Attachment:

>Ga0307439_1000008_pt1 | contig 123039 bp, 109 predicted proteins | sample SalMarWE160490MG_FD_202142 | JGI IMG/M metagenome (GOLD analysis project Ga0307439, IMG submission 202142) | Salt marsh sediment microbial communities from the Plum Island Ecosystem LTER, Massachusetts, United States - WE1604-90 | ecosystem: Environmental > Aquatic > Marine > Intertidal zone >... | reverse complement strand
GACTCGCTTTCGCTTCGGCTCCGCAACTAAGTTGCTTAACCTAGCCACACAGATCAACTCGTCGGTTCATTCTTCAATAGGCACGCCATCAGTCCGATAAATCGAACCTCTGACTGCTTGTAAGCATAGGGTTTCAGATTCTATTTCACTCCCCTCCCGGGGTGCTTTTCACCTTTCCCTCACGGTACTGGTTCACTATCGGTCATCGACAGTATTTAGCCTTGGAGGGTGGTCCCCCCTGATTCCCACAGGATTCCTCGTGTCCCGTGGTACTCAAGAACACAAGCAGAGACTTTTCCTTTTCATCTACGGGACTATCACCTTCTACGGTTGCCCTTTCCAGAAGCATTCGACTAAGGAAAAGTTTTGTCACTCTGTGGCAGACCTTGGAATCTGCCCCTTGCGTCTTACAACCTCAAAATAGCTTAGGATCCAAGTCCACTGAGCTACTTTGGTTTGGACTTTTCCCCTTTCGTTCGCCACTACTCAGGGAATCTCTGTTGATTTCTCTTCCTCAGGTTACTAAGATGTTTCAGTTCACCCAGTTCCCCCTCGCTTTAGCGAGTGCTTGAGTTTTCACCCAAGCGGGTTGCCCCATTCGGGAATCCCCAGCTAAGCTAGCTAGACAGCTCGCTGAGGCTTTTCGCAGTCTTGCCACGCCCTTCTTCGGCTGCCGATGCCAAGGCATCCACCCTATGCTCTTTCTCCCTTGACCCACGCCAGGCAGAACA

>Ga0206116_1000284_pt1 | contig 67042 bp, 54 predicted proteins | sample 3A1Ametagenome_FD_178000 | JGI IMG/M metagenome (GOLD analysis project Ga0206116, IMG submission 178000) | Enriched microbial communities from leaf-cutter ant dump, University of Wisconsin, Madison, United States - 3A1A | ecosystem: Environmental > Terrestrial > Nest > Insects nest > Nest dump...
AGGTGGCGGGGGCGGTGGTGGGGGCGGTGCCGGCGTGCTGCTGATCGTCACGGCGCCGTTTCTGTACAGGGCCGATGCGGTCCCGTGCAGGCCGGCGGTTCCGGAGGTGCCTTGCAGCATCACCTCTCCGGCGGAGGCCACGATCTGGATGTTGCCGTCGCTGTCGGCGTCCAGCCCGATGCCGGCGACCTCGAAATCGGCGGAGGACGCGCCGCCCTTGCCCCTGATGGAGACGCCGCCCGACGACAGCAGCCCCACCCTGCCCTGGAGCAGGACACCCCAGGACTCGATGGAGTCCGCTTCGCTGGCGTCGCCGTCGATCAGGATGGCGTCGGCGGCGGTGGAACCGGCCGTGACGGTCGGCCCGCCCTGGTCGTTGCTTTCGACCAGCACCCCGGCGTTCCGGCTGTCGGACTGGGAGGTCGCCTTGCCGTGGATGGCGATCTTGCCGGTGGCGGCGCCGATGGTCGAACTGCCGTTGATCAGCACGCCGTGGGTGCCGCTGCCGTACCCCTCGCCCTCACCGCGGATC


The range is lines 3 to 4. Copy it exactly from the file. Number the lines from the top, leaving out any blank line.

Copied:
>Ga0206116_1000284_pt1 | contig 67042 bp, 54 predicted proteins | sample 3A1Ametagenome_FD_178000 | JGI IMG/M metagenome (GOLD analysis project Ga0206116, IMG submission 178000) | Enriched microbial communities from leaf-cutter ant dump, University of Wisconsin, Madison, United States - 3A1A | ecosystem: Environmental > Terrestrial > Nest > Insects nest > Nest dump...
AGGTGGCGGGGGCGGTGGTGGGGGCGGTGCCGGCGTGCTGCTGATCGTCACGGCGCCGTTTCTGTACAGGGCCGATGCGGTCCCGTGCAGGCCGGCGGTTCCGGAGGTGCCTTGCAGCATCACCTCTCCGGCGGAGGCCACGATCTGGATGTTGCCGTCGCTGTCGGCGTCCAGCCCGATGCCGGCGACCTCGAAATCGGCGGAGGACGCGCCGCCCTTGCCCCTGATGGAGACGCCGCCCGACGACAGCAGCCCCACCCTGCCCTGGAGCAGGACACCCCAGGACTCGATGGAGTCCGCTTCGCTGGCGTCGCCGTCGATCAGGATGGCGTCGGCGGCGGTGGAACCGGCCGTGACGGTCGGCCCGCCCTGGTCGTTGCTTTCGACCAGCACCCCGGCGTTCCGGCTGTCGGACTGGGAGGTCGCCTTGCCGTGGATGGCGATCTTGCCGGTGGCGGCGCCGATGGTCGAACTGCCGTTGATCAGCACGCCGTGGGTGCCGCTGCCGTACCCCTCGCCCTCACCGCGGATC